Category: Living

‘Dump old mentality, too’

October 14, 2019 | Environment, Living, People | No Comments

EXT year, all business premises in Klang must be equipped with a 120-litre rubbish bin or risk having their operating licence revoked or their application rejected by the Klang Municipal Council (MPK).

This is the council’s way of clamping down on errant operators who contribute towards illegal dumping of rubbish.

It is also MPK’s move towards having a more systematic rubbish collection in the municipality.

Over the years, the royal town has been plagued with illegal rubbish dumping problems, because irresponsible people threw rubbish by the roadside, back lanes and into drains.

Construction and domestic waste can often be seen on road kerbs and empty plots of land as well as playgrounds and open spaces.

Restaurant owner Ang Chin Teong, who runs restaurants in Bukit Tinggi and Port Klang, supported the ruling.

He added that stray animals could often be seen scavenging through rubbish for food, especially in areas that has food outlets.

“This will also stop stray animals from scavenging through the rubbish and help keep the commercial areas cleaner, ” said Ang, who has placed large rubbish bins of his own outside his two eateries.

Another restaurant owner operating in Jalan Tengku Kelana T. Muthusamy said having proper rubbish bins was important to encourage people to dispose of waste responsibly.

“A majority of shops in my area already have rubbish bins and the area is a lot cleaner as compared to a few years ago, ” he said, adding that people must change their attitude and stop littering.

“There can be 100 rubbish bins placed outside shops, but if people’s mentality does not change, Klang will still be dirty, ” he said.

He lauded the cleaning contractors for working tirelessly to keep Jalan Tengku Kelana clean and rubbish-free.

Resident Mohamed Hussain Mohd Maideen said he noticed the lack of rubbish bins in commercial areas around Klang.

“We often see piles of black rubbish bags on the ground outside the shops.

“Commercial areas in Taman Sri Andalas, Sentosa and near MPK are lacking proper rubbish bins.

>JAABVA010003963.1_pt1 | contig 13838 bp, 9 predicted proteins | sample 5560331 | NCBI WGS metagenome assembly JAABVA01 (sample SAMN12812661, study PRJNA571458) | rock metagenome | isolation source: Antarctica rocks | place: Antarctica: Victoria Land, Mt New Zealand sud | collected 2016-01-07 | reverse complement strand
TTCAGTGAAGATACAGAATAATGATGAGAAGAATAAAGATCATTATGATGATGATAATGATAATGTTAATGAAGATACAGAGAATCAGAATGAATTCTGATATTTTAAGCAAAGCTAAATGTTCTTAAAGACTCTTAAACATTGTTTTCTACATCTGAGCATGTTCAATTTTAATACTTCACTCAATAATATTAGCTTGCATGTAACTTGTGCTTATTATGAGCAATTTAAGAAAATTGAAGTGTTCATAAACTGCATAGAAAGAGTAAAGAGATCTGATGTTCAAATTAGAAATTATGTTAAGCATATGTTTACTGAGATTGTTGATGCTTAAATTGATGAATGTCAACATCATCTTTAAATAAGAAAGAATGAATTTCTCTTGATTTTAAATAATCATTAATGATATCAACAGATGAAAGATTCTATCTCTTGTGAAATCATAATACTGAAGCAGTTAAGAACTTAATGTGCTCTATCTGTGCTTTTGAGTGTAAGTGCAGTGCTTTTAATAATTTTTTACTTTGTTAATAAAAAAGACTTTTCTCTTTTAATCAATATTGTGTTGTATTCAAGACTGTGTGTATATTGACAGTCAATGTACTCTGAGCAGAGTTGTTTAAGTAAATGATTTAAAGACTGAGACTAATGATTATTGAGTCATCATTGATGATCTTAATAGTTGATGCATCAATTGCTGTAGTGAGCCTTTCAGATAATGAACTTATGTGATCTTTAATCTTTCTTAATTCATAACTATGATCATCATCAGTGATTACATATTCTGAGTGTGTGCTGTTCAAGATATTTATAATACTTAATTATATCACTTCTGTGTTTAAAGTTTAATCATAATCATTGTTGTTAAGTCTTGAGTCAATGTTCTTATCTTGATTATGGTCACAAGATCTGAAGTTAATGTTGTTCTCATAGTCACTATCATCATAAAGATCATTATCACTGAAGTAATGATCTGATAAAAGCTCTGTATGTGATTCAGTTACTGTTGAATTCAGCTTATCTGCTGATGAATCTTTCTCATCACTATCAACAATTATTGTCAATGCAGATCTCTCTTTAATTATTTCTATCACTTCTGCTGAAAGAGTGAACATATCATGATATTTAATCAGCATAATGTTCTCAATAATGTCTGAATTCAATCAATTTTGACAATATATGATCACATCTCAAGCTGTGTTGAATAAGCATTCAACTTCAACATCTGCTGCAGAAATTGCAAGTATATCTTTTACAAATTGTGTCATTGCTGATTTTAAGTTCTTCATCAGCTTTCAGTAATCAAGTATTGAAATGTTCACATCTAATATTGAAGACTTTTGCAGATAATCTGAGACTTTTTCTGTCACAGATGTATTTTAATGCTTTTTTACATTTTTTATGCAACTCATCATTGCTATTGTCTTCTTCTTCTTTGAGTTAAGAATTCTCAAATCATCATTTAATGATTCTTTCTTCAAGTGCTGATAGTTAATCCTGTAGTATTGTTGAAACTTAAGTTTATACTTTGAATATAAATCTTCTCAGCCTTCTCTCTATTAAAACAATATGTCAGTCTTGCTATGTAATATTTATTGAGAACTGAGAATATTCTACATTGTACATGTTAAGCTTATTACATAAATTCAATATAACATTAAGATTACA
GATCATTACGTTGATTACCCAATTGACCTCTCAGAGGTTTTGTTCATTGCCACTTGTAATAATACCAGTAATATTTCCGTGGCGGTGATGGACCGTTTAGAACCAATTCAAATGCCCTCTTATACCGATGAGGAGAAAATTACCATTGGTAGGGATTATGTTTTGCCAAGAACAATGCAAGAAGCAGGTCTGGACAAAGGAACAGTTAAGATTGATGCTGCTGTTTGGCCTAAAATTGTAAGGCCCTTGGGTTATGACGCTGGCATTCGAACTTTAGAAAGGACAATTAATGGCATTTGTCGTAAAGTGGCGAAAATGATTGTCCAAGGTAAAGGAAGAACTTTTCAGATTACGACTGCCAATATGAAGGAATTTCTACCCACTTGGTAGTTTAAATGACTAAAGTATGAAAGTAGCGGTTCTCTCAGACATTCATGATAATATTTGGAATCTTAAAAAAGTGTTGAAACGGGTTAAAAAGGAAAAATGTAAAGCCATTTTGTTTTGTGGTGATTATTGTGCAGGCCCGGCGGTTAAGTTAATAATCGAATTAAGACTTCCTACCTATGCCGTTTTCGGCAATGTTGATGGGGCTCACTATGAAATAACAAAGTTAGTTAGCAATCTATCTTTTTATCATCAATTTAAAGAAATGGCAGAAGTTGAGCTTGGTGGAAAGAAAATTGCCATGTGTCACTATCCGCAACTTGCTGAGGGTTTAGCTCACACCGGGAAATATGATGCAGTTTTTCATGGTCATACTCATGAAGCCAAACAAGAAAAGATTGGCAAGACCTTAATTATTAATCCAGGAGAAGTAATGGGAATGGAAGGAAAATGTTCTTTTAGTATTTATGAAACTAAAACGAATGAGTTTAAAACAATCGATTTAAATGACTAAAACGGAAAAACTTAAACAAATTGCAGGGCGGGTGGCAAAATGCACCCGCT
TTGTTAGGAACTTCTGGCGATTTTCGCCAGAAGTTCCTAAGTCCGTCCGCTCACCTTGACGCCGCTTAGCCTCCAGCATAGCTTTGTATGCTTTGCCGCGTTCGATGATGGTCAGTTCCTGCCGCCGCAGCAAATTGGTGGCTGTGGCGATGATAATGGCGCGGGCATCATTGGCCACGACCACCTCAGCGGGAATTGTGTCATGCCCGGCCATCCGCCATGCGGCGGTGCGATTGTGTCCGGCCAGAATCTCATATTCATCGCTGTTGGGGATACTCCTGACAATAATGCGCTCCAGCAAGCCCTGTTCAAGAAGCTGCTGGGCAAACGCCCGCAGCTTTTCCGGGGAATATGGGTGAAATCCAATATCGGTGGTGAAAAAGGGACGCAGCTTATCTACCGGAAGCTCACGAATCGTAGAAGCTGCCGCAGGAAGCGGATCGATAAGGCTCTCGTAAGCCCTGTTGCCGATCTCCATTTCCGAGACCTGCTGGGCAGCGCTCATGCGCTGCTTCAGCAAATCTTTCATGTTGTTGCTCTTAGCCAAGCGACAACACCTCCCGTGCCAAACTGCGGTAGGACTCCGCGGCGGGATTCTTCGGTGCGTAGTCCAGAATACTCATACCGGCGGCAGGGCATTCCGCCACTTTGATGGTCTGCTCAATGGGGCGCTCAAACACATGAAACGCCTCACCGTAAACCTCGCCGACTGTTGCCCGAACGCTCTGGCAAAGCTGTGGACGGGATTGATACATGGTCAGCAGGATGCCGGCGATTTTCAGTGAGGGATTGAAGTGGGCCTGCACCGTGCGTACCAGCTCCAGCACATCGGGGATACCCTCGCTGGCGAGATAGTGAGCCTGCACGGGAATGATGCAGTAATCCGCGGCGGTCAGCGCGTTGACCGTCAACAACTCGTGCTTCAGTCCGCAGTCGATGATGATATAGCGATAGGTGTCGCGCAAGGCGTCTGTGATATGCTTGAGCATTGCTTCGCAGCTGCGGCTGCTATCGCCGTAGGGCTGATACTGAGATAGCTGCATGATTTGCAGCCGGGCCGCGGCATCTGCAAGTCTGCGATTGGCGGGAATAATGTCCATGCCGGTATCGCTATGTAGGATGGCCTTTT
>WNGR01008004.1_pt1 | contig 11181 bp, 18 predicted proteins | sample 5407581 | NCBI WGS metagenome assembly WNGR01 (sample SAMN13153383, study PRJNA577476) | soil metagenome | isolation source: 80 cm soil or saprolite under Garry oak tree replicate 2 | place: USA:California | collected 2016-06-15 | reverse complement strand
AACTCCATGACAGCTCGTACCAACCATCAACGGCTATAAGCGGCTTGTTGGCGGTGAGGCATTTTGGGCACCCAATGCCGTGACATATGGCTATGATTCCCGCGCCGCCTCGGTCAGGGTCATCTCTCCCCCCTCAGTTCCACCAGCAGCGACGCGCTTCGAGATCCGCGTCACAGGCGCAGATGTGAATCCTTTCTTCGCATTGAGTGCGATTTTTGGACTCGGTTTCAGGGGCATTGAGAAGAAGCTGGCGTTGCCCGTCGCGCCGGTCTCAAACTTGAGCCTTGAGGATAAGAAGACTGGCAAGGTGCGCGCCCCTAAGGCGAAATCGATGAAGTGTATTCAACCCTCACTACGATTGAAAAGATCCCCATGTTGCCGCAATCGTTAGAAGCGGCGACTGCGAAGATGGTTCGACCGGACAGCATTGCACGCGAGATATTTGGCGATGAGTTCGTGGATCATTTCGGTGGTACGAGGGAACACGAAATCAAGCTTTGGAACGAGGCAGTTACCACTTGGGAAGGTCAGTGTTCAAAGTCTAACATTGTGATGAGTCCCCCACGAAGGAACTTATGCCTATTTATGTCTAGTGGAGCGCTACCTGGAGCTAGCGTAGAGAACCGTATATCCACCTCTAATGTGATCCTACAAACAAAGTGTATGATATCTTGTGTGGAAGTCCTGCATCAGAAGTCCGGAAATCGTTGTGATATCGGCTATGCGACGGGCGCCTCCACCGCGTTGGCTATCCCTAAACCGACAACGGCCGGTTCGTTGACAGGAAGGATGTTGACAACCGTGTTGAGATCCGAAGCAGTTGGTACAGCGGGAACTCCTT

“I have also seen people dumping the black bins into the drains, ” he said.

He urged MPK to provide rubbish bins to all houses and commercial lots to standardise rubbish disposal and prevent illegal dumping.

“MPK should look into providing leach bins at hotspots to tackle illegal rubbish dumping, ” he said.

In Petaling Jaya, he said, each house is given a rubbish bin by Petaling Jaya City Council (MBPJ) to keep the city clean.

Taman Klang Jaya Residents Association chairman S. Tilaka said market traders should also be provided with rubbish bins.

“They need to have their own bins to throw rubbish in a responsible manner.

“In my neighbourhood, the market is operated by many foreigners and rubbish is a huge problem here, ” she said, adding that a permanent solution was needed to tackle this problem and urged MPK enforcement officers to carry out their duties more diligently.

Sentosa assemblyman G. Gunaraj was glad MPK was taking a tougher approach regarding rubbish disposal at shops and restaurants.

“Most shops in Klang are not equipped with rubbish bins and the rubbish ends up on the road.

“The owners are at risk of getting slapped with a RM1,000 compound.

“With rubbish bins, it will be easier to monitor if rubbish contractors are doing their jobs as per schedule.

“If the bins are still full, then we can call the contractors, but if littering continues then we know it is not their fault, ” he said.

MPK corporate communications director Norfiza Mahfiz said all business premises were notified about the new ruling.

“We have issued notices to business owners about the regulations for next year’s licence renewals and they all must have a rubbish bin to get it approved, ” she said.

Kumpulan Darul Ehsan (KDEB) Waste Management Sdn Bhd managing director Ramli Mohd Tahir lauded the move as it would keep the area cleaner.

“Traders nowadays simply throw their waste by the roadside and it looks very dirty.

“The bins will make it easier for us to collect rubbish, ” he said.

KDEB Waste Management took over rubbish collection and cleaning operations in the state since July 2016.


Residents of Taman Megah Ria flats now have a cleaner environment, thanks to volunteers from the Calvary City Church who helped clean up the area and make it safer and better for them.